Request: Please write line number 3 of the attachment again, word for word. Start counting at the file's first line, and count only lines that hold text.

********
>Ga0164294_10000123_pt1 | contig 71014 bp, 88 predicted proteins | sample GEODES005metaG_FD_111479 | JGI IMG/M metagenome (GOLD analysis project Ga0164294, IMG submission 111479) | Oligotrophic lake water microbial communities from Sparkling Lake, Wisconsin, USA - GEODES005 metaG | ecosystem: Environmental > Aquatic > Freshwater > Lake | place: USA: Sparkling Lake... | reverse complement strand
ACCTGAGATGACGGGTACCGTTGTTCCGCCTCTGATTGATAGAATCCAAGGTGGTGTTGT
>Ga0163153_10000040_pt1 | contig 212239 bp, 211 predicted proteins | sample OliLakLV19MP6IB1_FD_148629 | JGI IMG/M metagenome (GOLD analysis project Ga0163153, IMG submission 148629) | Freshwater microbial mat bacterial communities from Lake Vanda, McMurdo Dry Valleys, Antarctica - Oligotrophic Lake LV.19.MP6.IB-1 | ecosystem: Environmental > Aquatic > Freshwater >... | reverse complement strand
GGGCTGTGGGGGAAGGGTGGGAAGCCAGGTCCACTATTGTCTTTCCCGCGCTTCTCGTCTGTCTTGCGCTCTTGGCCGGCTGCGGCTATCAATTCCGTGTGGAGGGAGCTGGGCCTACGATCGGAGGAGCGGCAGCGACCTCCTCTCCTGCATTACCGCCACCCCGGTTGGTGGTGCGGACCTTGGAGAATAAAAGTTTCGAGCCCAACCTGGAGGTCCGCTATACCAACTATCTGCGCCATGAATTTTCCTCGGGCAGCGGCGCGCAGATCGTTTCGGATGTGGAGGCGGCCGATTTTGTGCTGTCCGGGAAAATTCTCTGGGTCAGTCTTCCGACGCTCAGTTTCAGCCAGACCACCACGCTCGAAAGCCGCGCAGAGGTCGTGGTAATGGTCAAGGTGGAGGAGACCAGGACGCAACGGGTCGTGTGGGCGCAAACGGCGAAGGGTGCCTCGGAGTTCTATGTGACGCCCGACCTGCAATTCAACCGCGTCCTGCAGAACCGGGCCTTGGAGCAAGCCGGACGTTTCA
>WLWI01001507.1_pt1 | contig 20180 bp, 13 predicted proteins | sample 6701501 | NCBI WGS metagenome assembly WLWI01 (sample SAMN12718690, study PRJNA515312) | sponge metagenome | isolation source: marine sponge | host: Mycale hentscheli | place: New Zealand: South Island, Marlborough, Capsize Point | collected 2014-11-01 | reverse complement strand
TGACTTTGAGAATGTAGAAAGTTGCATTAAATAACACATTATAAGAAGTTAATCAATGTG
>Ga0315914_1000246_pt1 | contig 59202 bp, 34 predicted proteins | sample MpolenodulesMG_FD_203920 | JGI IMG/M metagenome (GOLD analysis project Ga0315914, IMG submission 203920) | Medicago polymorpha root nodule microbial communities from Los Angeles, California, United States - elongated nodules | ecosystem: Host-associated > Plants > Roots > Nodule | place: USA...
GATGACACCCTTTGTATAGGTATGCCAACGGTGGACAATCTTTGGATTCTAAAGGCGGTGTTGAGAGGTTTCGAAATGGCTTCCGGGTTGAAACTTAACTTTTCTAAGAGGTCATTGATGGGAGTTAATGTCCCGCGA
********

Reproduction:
>Ga0163153_10000040_pt1 | contig 212239 bp, 211 predicted proteins | sample OliLakLV19MP6IB1_FD_148629 | JGI IMG/M metagenome (GOLD analysis project Ga0163153, IMG submission 148629) | Freshwater microbial mat bacterial communities from Lake Vanda, McMurdo Dry Valleys, Antarctica - Oligotrophic Lake LV.19.MP6.IB-1 | ecosystem: Environmental > Aquatic > Freshwater >... | reverse complement strand